Before + After: My Dining Room

Michelle Gage // Before + After: My Dining Room
Michelle Gage // Before + After: My Dining Room
Michelle Gage // Before + After: My Dining Room
Michelle Gage // Before + After: My Dining Room

Our dining room tends to become our home's dumping ground. It's sort of like our temporary holding place. Too many bags of groceries? Dining room. Massive flea market haul? Dining room. I think this is mainly because it houses a large clean surface - our table. It is far too clean to not clutter up with other things.

This was one of the last rooms we tackled in our house. Three years ago, we moved in with a hand-me-down table and chair set. We even had an old (and really dirty) rug. I LOVED the existing wallpaper, so we chose to keep it. We wound up painting below the chair rail, but it truthfully wasn't too different that what the previous owner had.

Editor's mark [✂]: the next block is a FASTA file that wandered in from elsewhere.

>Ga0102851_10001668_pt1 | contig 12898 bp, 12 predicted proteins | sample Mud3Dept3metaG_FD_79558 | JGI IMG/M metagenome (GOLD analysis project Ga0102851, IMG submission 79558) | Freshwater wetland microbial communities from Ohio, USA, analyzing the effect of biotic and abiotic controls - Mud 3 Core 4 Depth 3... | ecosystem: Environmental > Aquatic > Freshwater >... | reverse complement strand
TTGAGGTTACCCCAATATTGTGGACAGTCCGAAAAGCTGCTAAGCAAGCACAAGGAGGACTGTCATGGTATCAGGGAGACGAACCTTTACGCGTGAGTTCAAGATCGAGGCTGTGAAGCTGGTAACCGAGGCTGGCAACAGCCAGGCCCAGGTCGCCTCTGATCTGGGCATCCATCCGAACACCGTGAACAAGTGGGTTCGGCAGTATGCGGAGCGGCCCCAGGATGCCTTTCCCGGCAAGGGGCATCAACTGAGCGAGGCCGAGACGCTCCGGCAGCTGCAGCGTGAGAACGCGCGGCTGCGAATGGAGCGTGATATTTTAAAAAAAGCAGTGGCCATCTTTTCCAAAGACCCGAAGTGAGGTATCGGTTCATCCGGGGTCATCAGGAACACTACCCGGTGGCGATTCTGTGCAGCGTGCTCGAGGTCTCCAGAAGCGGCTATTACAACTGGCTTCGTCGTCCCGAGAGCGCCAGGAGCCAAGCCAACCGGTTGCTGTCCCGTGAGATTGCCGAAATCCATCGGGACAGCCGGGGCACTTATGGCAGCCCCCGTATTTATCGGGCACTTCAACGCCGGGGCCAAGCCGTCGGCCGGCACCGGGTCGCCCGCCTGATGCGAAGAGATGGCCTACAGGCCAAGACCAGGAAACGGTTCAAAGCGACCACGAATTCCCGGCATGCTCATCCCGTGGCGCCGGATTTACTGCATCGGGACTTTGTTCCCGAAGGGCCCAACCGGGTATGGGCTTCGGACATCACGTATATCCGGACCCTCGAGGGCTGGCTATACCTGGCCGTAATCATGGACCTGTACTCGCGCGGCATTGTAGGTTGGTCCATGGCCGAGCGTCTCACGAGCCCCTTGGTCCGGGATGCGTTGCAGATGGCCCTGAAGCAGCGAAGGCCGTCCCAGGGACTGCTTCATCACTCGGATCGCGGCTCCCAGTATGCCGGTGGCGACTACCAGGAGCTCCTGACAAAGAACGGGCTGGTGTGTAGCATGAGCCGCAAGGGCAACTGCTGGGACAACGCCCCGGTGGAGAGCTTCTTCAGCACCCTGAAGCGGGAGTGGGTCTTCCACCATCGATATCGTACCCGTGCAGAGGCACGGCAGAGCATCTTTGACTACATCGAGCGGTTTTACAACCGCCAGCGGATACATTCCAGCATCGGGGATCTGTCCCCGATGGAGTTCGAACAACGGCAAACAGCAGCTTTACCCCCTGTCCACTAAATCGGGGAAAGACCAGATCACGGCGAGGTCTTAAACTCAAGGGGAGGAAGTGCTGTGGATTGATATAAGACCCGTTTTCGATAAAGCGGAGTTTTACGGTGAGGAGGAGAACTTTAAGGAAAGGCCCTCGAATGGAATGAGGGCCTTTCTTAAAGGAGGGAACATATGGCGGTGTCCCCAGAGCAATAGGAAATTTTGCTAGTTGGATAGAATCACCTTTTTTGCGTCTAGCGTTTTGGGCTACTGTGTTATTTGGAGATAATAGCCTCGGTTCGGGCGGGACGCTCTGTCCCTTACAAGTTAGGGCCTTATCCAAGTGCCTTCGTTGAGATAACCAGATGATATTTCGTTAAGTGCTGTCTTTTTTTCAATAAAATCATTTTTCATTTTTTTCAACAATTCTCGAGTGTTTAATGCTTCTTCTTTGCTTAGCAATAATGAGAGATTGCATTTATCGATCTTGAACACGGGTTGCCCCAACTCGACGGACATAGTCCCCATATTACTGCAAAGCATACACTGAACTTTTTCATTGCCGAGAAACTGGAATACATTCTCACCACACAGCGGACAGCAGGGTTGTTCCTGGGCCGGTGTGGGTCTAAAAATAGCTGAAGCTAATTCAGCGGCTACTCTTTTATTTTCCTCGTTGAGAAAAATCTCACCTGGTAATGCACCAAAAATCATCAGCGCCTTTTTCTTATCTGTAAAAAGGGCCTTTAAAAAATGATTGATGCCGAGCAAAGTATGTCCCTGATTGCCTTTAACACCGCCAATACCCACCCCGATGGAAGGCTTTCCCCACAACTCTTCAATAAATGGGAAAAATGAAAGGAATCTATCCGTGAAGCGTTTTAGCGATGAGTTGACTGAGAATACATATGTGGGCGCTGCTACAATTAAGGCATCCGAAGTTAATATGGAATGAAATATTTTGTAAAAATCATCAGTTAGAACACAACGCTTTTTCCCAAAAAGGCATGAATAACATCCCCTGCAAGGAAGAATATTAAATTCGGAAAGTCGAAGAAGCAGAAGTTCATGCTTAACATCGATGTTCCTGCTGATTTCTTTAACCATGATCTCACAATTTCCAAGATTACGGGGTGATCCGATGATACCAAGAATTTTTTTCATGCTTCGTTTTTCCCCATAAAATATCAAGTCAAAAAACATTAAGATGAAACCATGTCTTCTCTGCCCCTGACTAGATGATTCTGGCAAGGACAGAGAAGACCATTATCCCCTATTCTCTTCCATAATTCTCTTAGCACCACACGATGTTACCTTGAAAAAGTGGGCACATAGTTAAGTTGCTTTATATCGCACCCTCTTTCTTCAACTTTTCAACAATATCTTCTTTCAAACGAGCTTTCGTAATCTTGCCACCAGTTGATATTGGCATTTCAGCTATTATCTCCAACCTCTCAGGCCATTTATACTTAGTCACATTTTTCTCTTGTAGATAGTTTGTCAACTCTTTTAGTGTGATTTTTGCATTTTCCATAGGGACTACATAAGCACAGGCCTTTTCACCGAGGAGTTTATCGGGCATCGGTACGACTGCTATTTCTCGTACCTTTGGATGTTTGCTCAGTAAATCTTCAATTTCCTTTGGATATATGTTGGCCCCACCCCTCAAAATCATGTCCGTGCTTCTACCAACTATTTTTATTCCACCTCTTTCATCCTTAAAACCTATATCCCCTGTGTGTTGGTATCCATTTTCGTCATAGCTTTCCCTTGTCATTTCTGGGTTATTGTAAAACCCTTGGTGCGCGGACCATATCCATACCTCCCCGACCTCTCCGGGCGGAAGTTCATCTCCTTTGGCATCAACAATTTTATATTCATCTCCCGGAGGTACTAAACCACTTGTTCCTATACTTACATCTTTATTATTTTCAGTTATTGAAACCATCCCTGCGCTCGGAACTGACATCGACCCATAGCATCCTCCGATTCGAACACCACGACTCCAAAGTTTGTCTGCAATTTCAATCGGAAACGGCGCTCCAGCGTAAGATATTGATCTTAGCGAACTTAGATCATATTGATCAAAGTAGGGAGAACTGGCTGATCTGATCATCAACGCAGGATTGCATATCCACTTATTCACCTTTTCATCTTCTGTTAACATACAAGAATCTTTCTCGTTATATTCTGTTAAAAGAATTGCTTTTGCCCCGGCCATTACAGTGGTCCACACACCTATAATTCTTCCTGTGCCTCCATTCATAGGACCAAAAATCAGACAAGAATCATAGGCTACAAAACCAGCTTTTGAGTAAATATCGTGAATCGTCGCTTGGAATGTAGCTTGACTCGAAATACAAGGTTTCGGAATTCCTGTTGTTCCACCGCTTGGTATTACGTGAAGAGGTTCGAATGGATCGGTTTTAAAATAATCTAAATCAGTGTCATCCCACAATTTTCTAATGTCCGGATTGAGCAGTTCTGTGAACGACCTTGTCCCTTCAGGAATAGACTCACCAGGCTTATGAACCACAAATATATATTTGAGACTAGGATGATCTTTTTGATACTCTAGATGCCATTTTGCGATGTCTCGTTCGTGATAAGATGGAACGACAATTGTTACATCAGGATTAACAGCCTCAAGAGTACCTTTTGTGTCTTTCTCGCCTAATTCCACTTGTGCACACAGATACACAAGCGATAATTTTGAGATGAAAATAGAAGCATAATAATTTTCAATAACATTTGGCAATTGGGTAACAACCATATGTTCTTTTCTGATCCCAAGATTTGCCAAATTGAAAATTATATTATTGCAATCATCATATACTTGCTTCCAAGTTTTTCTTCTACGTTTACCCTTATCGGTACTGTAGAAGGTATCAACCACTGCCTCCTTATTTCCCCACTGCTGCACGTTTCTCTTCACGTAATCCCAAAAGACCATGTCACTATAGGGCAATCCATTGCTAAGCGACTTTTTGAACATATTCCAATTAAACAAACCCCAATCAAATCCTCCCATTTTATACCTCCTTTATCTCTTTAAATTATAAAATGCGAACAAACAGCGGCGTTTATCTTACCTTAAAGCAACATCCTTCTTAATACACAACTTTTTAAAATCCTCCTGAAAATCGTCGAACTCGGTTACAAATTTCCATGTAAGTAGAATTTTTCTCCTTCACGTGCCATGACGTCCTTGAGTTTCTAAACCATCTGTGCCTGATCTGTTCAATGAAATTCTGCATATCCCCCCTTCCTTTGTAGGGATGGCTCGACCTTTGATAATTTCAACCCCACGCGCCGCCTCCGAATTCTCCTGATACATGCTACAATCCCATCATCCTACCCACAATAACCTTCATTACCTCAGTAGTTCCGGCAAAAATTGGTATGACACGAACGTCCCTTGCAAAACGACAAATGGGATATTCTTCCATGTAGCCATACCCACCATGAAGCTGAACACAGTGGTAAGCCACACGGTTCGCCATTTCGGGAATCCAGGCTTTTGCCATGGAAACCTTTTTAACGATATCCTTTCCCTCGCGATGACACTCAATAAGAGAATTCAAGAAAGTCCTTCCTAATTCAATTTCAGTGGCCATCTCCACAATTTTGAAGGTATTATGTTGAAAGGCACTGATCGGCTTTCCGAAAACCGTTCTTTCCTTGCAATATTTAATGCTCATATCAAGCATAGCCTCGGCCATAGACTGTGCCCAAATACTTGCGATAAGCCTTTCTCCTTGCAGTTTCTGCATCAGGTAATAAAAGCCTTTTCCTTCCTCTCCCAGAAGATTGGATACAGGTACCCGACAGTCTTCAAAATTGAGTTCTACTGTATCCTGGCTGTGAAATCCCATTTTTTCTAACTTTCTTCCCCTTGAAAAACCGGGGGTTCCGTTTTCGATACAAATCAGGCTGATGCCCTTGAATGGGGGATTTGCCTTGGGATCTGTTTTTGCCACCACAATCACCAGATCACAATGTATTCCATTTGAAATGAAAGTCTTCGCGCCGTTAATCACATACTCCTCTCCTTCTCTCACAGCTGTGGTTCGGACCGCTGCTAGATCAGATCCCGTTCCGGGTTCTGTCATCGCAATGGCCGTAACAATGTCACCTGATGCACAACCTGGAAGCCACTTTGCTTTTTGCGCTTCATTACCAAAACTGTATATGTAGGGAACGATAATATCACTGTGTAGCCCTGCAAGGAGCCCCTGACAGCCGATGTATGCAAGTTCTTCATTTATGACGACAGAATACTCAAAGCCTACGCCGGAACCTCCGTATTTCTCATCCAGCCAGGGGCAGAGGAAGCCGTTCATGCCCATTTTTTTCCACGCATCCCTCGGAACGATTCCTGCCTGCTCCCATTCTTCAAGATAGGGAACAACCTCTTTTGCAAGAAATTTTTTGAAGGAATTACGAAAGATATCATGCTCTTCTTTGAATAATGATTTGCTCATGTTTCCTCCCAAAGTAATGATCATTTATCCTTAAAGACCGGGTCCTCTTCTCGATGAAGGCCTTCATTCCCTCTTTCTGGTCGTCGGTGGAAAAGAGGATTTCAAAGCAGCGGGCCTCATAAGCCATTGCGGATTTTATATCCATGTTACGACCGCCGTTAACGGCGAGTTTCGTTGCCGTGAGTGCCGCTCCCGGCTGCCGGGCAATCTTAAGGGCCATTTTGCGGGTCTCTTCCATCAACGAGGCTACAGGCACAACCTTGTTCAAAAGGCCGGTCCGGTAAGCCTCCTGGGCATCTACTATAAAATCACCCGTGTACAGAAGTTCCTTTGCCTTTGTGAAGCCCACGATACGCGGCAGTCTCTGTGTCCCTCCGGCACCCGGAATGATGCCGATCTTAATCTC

We wanted to spruce the space up before our Apartment Therapy tour. That's where Wayfair came in. Our budget was bled dry from our last round of renovations. We needed some affordable and stylish options. 

Dark Wood Dining Table - sold out, similar / Wishbone Dining Chairs / Arteriors Zanadoo Chandelier / Blue Overdyed Rug - Be sure to get the right size!

Design Ideas: Wallpapered Powder Rooms

Michelle Gage // Design Ideas: Wallpapered Powder Rooms
Michelle Gage // Design Ideas: Wallpapered Powder Rooms
Michelle Gage // Design Ideas: Wallpapered Powder Rooms
Michelle Gage // Design Ideas: Wallpapered Powder Rooms
Michelle Gage // Design Ideas: Wallpapered Powder Rooms
Michelle Gage // Design Ideas: Wallpapered Powder Rooms

1 / 2 / 3 / 4 / 5 / 6

It's no secret - I'm all about wallpaper! Let's skip the story where I attempt to woo you into the idea and get right to it. If you're going to wallpaper, I want to help. 

Shop my favorite wallpaper sites: